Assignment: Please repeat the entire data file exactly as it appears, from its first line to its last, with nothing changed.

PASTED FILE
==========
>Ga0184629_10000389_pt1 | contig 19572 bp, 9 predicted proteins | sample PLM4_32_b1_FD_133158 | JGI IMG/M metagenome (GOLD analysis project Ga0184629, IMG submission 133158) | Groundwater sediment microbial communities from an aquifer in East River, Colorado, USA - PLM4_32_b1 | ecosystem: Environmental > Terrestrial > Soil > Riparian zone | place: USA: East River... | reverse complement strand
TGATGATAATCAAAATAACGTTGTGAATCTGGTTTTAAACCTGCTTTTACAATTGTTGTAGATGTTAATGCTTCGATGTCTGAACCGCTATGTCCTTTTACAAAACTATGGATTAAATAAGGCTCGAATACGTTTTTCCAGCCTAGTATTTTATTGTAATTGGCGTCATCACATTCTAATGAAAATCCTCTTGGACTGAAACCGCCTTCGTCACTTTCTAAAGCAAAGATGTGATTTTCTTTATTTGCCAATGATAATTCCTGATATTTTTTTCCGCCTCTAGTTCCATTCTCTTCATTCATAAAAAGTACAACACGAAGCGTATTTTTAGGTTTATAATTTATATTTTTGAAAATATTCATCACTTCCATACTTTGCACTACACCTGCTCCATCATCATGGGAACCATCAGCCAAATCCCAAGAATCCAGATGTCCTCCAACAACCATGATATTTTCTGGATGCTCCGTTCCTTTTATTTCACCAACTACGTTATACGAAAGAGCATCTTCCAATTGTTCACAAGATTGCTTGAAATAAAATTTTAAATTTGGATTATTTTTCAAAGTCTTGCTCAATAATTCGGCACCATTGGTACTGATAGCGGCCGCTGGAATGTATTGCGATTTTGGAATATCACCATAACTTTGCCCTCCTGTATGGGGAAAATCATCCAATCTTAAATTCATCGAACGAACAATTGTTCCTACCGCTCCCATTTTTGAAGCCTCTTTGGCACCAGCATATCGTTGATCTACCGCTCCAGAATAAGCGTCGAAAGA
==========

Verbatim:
>Ga0184629_10000389_pt1 | contig 19572 bp, 9 predicted proteins | sample PLM4_32_b1_FD_133158 | JGI IMG/M metagenome (GOLD analysis project Ga0184629, IMG submission 133158) | Groundwater sediment microbial communities from an aquifer in East River, Colorado, USA - PLM4_32_b1 | ecosystem: Environmental > Terrestrial > Soil > Riparian zone | place: USA: East River... | reverse complement strand
TGATGATAATCAAAATAACGTTGTGAATCTGGTTTTAAACCTGCTTTTACAATTGTTGTAGATGTTAATGCTTCGATGTCTGAACCGCTATGTCCTTTTACAAAACTATGGATTAAATAAGGCTCGAATACGTTTTTCCAGCCTAGTATTTTATTGTAATTGGCGTCATCACATTCTAATGAAAATCCTCTTGGACTGAAACCGCCTTCGTCACTTTCTAAAGCAAAGATGTGATTTTCTTTATTTGCCAATGATAATTCCTGATATTTTTTTCCGCCTCTAGTTCCATTCTCTTCATTCATAAAAAGTACAACACGAAGCGTATTTTTAGGTTTATAATTTATATTTTTGAAAATATTCATCACTTCCATACTTTGCACTACACCTGCTCCATCATCATGGGAACCATCAGCCAAATCCCAAGAATCCAGATGTCCTCCAACAACCATGATATTTTCTGGATGCTCCGTTCCTTTTATTTCACCAACTACGTTATACGAAAGAGCATCTTCCAATTGTTCACAAGATTGCTTGAAATAAAATTTTAAATTTGGATTATTTTTCAAAGTCTTGCTCAATAATTCGGCACCATTGGTACTGATAGCGGCCGCTGGAATGTATTGCGATTTTGGAATATCACCATAACTTTGCCCTCCTGTATGGGGAAAATCATCCAATCTTAAATTCATCGAACGAACAATTGTTCCTACCGCTCCCATTTTTGAAGCCTCTTTGGCACCAGCATATCGTTGATCTACCGCTCCAGAATAAGCGTCGAAAGA